baking soda and vinegar: your new best friends. Here’s the first reason why

Fact: drain cleaners, oven cleaners, and toilet bowl cleaners are the most toxic household cleaners most people bring into their homes. They are highly dangerous if ingested, inhaled, or brought into contact with our skin, eyes, etc.

Most people use caution with oven and drain cleaners, but toilet bowl cleaner seems slightly more innocuous. It’s kept away from children, naturally, but pour, swish, let it sit, flush, not much to think about right? And really, nobody wants a stained toilet. Bleach is our friend right?

Somewhat. Y’all know I’m not afraid to use bleach on occasion. But chlorine (which is found in drinking water in small amounts) and highly acidic cleaning agents found in toilet bowl cleaners mix to create chlorine gas (btw never mix bleach and vinegar, for this reason). Which is really poisonous, as in a weapon of mass destruction, as in not good for developing nervous systems, as in I don’t really want me or my kids breathing in even little amounts if I can help it. Obviously you’re not filling your bathroom with large amounts of chlorine gas when you clean. But we also know fumes of various types are being given off, which likely includes some chlorine gas and other toxic vapors.

So. What to use? Well, I do keep Clorox toilet bowl cleaner in my arsenal, and use it occasionally. But there’s a better, cheaper, safer option. This is the weekly treatment at my house. And it’s cool. Your bowl fizzes exactly like the volcanos you made for science class in third grade, and it’s just as exciting as it was back then. Or maybe I’m just a nerd. Don’t answer that. If your kids are old enough to help cleaning toilets, this would be a great way to get them excited about it.

Pour 1/4 cup of baking soda in your toilet bowl. Then follow it with 1 cup of vinegar. Feel a little rush of glee as it goes Alka-Seltzer crazy. Let it sit for five minutes or however long. Then come brush it. It will fizz all over again. So much more fun than the old toxic stuff right?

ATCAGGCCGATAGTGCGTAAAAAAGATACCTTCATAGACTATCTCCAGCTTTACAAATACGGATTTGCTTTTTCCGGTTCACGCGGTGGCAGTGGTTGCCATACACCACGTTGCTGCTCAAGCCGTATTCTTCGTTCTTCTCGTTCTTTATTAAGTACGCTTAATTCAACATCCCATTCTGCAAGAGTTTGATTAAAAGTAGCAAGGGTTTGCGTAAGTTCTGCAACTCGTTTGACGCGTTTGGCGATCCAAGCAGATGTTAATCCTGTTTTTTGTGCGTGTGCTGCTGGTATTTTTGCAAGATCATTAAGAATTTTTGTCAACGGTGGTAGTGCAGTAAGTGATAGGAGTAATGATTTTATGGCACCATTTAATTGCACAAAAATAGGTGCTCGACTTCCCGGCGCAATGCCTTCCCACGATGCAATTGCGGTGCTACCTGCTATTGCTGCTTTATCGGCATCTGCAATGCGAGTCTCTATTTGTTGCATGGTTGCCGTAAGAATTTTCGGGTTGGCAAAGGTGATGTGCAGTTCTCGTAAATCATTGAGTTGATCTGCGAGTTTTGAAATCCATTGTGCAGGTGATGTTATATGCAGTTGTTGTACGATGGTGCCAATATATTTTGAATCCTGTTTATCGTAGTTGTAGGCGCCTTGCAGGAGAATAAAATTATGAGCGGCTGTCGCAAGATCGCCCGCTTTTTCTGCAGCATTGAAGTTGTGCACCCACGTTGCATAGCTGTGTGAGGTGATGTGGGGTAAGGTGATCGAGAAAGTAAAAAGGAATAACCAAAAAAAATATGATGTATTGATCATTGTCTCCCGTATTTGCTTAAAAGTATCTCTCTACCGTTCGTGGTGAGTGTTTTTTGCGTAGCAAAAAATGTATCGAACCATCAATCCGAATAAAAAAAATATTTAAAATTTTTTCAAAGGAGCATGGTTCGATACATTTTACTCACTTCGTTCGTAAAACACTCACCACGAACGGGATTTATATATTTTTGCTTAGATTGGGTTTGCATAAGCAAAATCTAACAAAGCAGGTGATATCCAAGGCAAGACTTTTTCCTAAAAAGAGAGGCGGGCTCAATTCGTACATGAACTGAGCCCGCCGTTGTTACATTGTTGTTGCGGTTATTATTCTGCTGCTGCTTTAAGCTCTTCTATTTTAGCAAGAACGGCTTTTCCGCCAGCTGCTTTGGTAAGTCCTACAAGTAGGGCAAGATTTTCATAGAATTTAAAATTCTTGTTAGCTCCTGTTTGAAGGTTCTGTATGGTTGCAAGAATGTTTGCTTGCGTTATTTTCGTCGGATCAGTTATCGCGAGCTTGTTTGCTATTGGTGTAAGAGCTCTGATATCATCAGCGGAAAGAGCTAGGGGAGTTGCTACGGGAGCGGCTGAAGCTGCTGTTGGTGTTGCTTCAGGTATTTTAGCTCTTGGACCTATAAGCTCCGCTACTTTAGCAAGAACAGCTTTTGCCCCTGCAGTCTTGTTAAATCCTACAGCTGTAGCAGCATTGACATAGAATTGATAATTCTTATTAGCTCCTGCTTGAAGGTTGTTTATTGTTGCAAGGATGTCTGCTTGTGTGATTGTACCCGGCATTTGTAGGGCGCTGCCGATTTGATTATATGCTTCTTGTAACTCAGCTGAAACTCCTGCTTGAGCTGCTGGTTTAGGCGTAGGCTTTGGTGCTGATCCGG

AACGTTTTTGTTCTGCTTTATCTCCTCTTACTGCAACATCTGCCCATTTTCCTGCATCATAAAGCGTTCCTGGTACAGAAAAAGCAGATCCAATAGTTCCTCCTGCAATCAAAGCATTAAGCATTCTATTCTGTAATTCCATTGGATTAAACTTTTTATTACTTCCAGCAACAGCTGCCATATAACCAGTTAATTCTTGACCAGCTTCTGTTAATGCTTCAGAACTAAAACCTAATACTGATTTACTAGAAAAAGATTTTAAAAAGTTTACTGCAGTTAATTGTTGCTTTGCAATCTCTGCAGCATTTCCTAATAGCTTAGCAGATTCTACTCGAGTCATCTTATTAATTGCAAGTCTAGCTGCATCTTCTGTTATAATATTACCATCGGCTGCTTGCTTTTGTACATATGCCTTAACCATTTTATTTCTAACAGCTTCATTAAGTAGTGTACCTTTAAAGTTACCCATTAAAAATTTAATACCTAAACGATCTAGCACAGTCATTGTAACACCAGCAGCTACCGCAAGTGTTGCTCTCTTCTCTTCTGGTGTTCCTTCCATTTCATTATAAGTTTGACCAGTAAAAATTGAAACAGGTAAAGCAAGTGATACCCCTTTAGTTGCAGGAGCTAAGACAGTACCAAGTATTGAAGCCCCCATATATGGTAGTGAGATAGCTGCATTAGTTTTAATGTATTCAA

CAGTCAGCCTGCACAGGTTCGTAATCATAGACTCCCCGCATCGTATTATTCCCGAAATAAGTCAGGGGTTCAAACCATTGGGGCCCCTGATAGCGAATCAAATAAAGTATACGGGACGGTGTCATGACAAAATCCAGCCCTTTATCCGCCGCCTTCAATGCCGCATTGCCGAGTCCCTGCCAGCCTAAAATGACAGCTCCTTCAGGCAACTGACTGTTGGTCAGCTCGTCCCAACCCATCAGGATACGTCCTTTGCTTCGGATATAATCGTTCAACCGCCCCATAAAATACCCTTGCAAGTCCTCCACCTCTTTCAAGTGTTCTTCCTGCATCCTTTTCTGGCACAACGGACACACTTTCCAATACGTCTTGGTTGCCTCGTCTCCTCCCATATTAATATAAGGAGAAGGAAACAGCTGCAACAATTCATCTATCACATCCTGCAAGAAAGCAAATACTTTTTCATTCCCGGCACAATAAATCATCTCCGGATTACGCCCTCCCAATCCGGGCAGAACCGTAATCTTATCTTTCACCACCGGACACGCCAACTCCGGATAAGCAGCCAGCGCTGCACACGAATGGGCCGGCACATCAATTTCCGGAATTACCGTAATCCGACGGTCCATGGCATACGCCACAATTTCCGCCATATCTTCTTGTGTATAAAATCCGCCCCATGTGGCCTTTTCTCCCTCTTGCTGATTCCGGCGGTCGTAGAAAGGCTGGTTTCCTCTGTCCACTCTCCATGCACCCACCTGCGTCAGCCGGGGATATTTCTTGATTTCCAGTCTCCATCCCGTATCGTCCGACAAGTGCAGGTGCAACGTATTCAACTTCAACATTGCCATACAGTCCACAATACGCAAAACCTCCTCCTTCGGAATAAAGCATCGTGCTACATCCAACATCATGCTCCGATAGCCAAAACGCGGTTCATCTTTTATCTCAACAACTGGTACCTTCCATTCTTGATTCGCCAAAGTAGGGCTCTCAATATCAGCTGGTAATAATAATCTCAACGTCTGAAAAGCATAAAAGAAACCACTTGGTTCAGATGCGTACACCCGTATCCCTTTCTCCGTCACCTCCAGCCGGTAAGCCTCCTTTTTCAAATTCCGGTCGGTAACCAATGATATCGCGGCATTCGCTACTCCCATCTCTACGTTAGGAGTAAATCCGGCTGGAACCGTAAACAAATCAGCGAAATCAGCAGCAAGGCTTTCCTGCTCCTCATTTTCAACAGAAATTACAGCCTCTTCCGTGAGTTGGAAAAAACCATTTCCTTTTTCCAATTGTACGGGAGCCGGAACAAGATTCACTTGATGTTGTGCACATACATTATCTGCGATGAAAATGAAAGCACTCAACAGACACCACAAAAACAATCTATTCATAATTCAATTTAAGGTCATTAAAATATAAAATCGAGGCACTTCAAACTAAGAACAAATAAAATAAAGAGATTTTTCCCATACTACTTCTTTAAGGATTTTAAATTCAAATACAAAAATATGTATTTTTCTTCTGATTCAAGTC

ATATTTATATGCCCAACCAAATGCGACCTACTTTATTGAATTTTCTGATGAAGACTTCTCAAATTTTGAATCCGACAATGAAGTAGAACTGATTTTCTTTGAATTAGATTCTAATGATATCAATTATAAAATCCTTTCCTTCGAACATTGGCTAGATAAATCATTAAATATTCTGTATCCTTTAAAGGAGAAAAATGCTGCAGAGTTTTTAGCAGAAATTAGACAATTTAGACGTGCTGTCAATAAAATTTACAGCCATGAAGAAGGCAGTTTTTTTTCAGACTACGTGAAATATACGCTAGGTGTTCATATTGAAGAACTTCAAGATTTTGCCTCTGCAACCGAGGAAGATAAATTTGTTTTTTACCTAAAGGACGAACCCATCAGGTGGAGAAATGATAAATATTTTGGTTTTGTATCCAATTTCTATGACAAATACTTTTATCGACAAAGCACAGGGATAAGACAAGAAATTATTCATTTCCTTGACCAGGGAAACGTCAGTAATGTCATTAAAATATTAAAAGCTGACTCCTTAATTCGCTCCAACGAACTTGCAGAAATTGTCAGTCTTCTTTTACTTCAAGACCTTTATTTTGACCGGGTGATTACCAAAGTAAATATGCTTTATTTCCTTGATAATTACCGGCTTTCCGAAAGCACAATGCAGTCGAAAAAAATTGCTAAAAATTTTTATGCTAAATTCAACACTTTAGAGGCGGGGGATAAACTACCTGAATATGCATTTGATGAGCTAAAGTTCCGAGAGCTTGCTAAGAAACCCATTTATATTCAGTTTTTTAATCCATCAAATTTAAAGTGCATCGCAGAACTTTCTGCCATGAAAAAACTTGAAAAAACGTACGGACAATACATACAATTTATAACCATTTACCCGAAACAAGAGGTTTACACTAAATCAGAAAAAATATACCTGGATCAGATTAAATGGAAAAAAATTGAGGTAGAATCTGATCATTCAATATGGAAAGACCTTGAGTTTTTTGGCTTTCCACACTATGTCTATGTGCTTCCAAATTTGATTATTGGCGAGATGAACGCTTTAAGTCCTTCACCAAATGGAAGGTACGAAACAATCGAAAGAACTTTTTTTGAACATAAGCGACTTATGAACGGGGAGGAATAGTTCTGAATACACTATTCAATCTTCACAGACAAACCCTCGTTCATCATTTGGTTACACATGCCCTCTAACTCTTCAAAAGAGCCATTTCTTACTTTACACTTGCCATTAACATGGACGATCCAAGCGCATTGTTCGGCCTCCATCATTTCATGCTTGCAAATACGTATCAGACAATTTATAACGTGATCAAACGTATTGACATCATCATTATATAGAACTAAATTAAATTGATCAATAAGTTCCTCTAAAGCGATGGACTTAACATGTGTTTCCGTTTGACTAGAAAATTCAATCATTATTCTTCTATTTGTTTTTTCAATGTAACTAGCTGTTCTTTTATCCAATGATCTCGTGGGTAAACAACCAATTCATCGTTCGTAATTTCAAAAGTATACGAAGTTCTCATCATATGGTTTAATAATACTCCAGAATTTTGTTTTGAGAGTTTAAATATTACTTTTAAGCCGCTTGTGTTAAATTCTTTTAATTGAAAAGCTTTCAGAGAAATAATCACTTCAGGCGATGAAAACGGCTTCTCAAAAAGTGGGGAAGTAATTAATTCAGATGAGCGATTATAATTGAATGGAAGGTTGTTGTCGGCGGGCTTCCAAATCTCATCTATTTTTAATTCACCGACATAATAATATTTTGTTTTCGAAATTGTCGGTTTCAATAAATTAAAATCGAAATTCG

and way WAY cheaper.

Also, I can’t resist sharing a link to this product I found on Amazon, affectionately named Pumie like it’s part of the family. As far as I can tell it’s a standard pumice stone (like the ones sold at big box stores for a dollar?) attached to a handle. Feel free to jerry-rig your own; apparently this will remove any lingering stains that even industrial strength cleaners can’t. I’ve no doubt it works. My favorite part is the official description where it says “Pumie is safe for hands and safe for children and pets.” Indeed. Also, check out this ridiculously awesome Amazon review from one Gary Peterson, (emphasis mine):

“I’m a geologist, so please pardon the following analysis. Pumice is a natural volcanic glass and, as such, has just about the same degree of hardness (resistance to scratching) as the toilet bowl porcelain. The package says that the product is safe. Well, pumice is not toxic in any way so by safe they probably mean won’t scratch porcelain. But they then warn about usage on colored bowls, where scratching would be more evident. I suspect that the rather remarkable ability of this pumice stick product to remove that ugly stain is producing minor, mostly microscopic, surface damage to the interior of the bowl each time that it is used. Whether this makes any difference is open to question. If you replace your bowl every ten or twenty years, then go ahead and use it with vigor. If you expect the bowl to remain like new for the life of the house, you’re probably going to start to notice the scratching and it will probably give the porcelain a dull non-glazed finish. So what should one do? Well, I’m going to use it (sparingly) in that I won’t be around long enough to view the damage and even if I am, a toilet bowl isn’t all that expensive or difficult to replace.”

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5 Responses to toilet bowl volcano chemistry

  1. Rebecca says:

    Nice! I love how baking soda and vinegar can be used to clean so many things. And don’t worry, I’m a nerd too ;)

  2. Diana says:

    I’m so glad you shared this, Sarah! I’m new to the whole using Vinegar as a cleaning agent world. So far, I like it! I am especially happy at using Vinegar to clean the kitchen. But this whole toilet idea, that actually sounds fun too! Thank you for spreading your brilliance. :)

  3. Shelise says:

    I am Definitely trying this. Once I mixed windex with comet (not realizing what I was doing) and it was a HORRIBLE gassy smell. It actually scared me it was so strong. I’ve always wanted to try more friendly cleaning products but I’ve never known what to use.

  4. Diana says:

    Okay, so I just tried this method, and it was fun! It’s too bad Greg wasn’t home- I’ll have to make sure he’s around next time so he can watch the fizzing. There are some simple pleasures you just never get too old for. :) Thanks for sharing!

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